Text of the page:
It has been 30 years since Sears ended its association with
the Silvertone brand, but the public's association is so strong
to this day that many still believe Silvertone is a Sears brand.
It is a testament to the success and quality of Sears'
Silvertone products that the public still associates the two
names so closely. The Sears Silvertone radio and Silvertone
guitar, two highly collectible items today, are largely
responsible for America's fond recollection of the Sears-Silvertone
In 1915, Sears introduced the Silvertone phonograph, a
hand-cranked machine that came in tabletop and freestanding
models. All phonographs came with a two-week, money-back
Sears began selling Silvertone radios in the early 1920s,
soon adding Silvertone radio tubes and batteries to the product
line. In the late 1930s, however, Silvertone radios quickly
took off in popularity. The era corresponded with the outbreak
of military aggressions in the Pacific theater. With the
approach of World War II, increasing numbers of people wanted
radios not just for entertainment, but also to receive updates
on the war's progress, according to contemporary company sales
During World War II, Sears introduced the Silvertone radio
antenna with "stratobeam reception." And to help power
the radios, Sears sold Silvertone wind generators.
Today, the Internet is filled with pages of Sears Silvertone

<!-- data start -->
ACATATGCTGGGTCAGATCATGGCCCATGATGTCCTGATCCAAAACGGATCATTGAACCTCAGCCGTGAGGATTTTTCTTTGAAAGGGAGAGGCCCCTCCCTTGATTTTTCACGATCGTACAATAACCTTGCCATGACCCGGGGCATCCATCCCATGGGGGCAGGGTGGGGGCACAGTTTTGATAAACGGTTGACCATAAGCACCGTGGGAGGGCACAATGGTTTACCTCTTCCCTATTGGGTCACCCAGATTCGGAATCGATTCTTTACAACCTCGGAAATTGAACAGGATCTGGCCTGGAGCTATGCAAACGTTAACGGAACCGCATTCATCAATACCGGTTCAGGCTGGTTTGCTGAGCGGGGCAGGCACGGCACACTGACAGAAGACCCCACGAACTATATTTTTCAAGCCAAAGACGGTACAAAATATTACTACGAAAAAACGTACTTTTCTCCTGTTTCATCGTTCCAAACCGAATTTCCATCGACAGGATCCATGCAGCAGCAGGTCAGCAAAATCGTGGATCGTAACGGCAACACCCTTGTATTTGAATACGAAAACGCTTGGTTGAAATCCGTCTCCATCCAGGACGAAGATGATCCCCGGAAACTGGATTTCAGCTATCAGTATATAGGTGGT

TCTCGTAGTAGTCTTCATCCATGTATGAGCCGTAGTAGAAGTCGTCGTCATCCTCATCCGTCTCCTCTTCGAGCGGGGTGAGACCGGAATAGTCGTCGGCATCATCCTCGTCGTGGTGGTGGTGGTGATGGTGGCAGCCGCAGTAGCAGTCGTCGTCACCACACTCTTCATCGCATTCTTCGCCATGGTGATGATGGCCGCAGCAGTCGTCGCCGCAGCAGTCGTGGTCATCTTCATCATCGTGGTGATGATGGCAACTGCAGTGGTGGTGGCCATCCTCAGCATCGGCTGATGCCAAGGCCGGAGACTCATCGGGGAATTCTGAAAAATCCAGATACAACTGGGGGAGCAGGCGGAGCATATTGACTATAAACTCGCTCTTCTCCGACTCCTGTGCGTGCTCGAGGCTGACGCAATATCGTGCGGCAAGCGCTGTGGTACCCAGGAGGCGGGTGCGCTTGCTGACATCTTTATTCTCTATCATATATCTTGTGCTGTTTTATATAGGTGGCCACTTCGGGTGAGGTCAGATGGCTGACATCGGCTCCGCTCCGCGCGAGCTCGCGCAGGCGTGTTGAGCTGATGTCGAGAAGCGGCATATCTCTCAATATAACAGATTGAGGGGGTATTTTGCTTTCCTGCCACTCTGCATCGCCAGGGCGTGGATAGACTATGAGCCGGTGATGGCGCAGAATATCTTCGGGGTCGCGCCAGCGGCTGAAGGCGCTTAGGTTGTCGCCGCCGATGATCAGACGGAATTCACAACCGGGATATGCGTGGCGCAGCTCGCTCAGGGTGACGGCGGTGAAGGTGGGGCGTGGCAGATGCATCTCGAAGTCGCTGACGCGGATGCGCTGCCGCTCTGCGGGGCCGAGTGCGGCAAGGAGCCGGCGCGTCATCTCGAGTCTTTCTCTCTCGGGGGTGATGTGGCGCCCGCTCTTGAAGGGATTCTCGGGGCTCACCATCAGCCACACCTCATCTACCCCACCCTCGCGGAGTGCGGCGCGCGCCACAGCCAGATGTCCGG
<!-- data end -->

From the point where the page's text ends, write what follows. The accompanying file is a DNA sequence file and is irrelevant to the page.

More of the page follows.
radio collections and information about the antique radios.
Their designs, particularly the stylish use of plastic casing,
continue to be very popular among radio collectors.
The Silvertone name replaced the Supertone brand on musical
instruments in the 1930s. Struggling blues musicians of the
1940s and 1950s first popularized the Silvertone guitar, with
legends such as Muddy Waters and Arthur "Big Boy"
Crudup among those who played Silvertones.
The Sears Silvertone guitar really made its mark in music
history as the unofficial "first guitar" of guitar's
icons. Chet Atkins, Bob Dylan and Jimi Hendrix, among many
others, played their first chords on a Sears Silvertone. Sears'
guitars have even been immortalized by their mention in songs
from artists as diverse as Mary Chapin Carpenter ("Girls
With Guitars") and G. Love and Special Sauce ("Blues
Silvertones were popular with young musicians because of
their solid construction and inexpensive pricing. Their
legacy lives on today as literally hundreds of Internet pages
are filled with fond recollections from people of their first
guitar, the Sears Silvertone. As with the Silvertone radio,
Sears Silvertone guitars are considered prized pieces of many
guitar collections, particularly models such as the 1963
"amp-in-case" guitar, which featured an amplifier
built into the guitar's carrying case.
Many other musical and audio items bore the Silvertone brand
name. Sears introduced a Silvertone record label in the 1920s,
featuring many of the era's most popular recording artists. In
the 1950s and early 1960s, the Silvertone brand name appeared on
all Sears electronic equipment, including console televisions,
tape recorders, walkie-talkies, radio batteries, hearing aids
and car radios.
By the end of the 1960s, the Silvertone brand name was only
appearing on musical instruments and the top-of-the-line stereo
equipment and televisions. Silvertone products last appeared in
the spring 1972 catalog on televisions and stereo systems.